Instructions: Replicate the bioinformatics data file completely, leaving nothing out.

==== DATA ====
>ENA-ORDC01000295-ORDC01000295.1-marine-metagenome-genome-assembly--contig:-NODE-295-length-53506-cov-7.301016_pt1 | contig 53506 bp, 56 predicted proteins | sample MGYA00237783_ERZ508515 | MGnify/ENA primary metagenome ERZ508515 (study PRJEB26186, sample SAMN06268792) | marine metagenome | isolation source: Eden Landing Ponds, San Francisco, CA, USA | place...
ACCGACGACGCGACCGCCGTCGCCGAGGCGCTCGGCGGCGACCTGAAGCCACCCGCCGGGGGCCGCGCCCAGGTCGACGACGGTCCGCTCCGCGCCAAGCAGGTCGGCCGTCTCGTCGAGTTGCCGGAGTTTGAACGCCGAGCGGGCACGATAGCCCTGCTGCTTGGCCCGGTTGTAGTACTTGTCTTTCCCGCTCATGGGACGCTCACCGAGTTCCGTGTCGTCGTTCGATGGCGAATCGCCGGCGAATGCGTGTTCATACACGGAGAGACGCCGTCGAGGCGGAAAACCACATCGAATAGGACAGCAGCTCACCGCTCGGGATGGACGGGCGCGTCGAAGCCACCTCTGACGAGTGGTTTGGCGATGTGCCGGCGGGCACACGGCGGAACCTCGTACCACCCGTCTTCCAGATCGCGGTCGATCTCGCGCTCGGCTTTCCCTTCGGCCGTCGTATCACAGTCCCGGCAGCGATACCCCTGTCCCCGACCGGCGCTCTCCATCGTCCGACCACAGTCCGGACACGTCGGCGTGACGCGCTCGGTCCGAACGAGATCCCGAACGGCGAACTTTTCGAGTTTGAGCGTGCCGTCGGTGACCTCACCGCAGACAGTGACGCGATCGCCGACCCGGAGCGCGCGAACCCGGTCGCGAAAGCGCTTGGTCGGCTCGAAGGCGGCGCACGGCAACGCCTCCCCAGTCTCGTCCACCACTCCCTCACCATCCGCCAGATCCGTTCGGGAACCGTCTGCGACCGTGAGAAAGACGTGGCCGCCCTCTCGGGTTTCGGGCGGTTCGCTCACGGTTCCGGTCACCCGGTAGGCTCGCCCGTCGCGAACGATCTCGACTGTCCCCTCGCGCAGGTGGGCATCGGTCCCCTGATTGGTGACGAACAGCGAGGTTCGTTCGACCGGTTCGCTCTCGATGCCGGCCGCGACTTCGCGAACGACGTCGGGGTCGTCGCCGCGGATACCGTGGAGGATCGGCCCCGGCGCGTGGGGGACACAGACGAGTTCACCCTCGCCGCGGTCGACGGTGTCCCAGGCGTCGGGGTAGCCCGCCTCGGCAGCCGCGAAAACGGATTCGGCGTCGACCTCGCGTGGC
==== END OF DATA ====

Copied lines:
>ENA-ORDC01000295-ORDC01000295.1-marine-metagenome-genome-assembly--contig:-NODE-295-length-53506-cov-7.301016_pt1 | contig 53506 bp, 56 predicted proteins | sample MGYA00237783_ERZ508515 | MGnify/ENA primary metagenome ERZ508515 (study PRJEB26186, sample SAMN06268792) | marine metagenome | isolation source: Eden Landing Ponds, San Francisco, CA, USA | place...
ACCGACGACGCGACCGCCGTCGCCGAGGCGCTCGGCGGCGACCTGAAGCCACCCGCCGGGGGCCGCGCCCAGGTCGACGACGGTCCGCTCCGCGCCAAGCAGGTCGGCCGTCTCGTCGAGTTGCCGGAGTTTGAACGCCGAGCGGGCACGATAGCCCTGCTGCTTGGCCCGGTTGTAGTACTTGTCTTTCCCGCTCATGGGACGCTCACCGAGTTCCGTGTCGTCGTTCGATGGCGAATCGCCGGCGAATGCGTGTTCATACACGGAGAGACGCCGTCGAGGCGGAAAACCACATCGAATAGGACAGCAGCTCACCGCTCGGGATGGACGGGCGCGTCGAAGCCACCTCTGACGAGTGGTTTGGCGATGTGCCGGCGGGCACACGGCGGAACCTCGTACCACCCGTCTTCCAGATCGCGGTCGATCTCGCGCTCGGCTTTCCCTTCGGCCGTCGTATCACAGTCCCGGCAGCGATACCCCTGTCCCCGACCGGCGCTCTCCATCGTCCGACCACAGTCCGGACACGTCGGCGTGACGCGCTCGGTCCGAACGAGATCCCGAACGGCGAACTTTTCGAGTTTGAGCGTGCCGTCGGTGACCTCACCGCAGACAGTGACGCGATCGCCGACCCGGAGCGCGCGAACCCGGTCGCGAAAGCGCTTGGTCGGCTCGAAGGCGGCGCACGGCAACGCCTCCCCAGTCTCGTCCACCACTCCCTCACCATCCGCCAGATCCGTTCGGGAACCGTCTGCGACCGTGAGAAAGACGTGGCCGCCCTCTCGGGTTTCGGGCGGTTCGCTCACGGTTCCGGTCACCCGGTAGGCTCGCCCGTCGCGAACGATCTCGACTGTCCCCTCGCGCAGGTGGGCATCGGTCCCCTGATTGGTGACGAACAGCGAGGTTCGTTCGACCGGTTCGCTCTCGATGCCGGCCGCGACTTCGCGAACGACGTCGGGGTCGTCGCCGCGGATACCGTGGAGGATCGGCCCCGGCGCGTGGGGGACACAGACGAGTTCACCCTCGCCGCGGTCGACGGTGTCCCAGGCGTCGGGGTAGCCCGCCTCGGCAGCCGCGAAAACGGATTCGGCGTCGACCTCGCGTGGC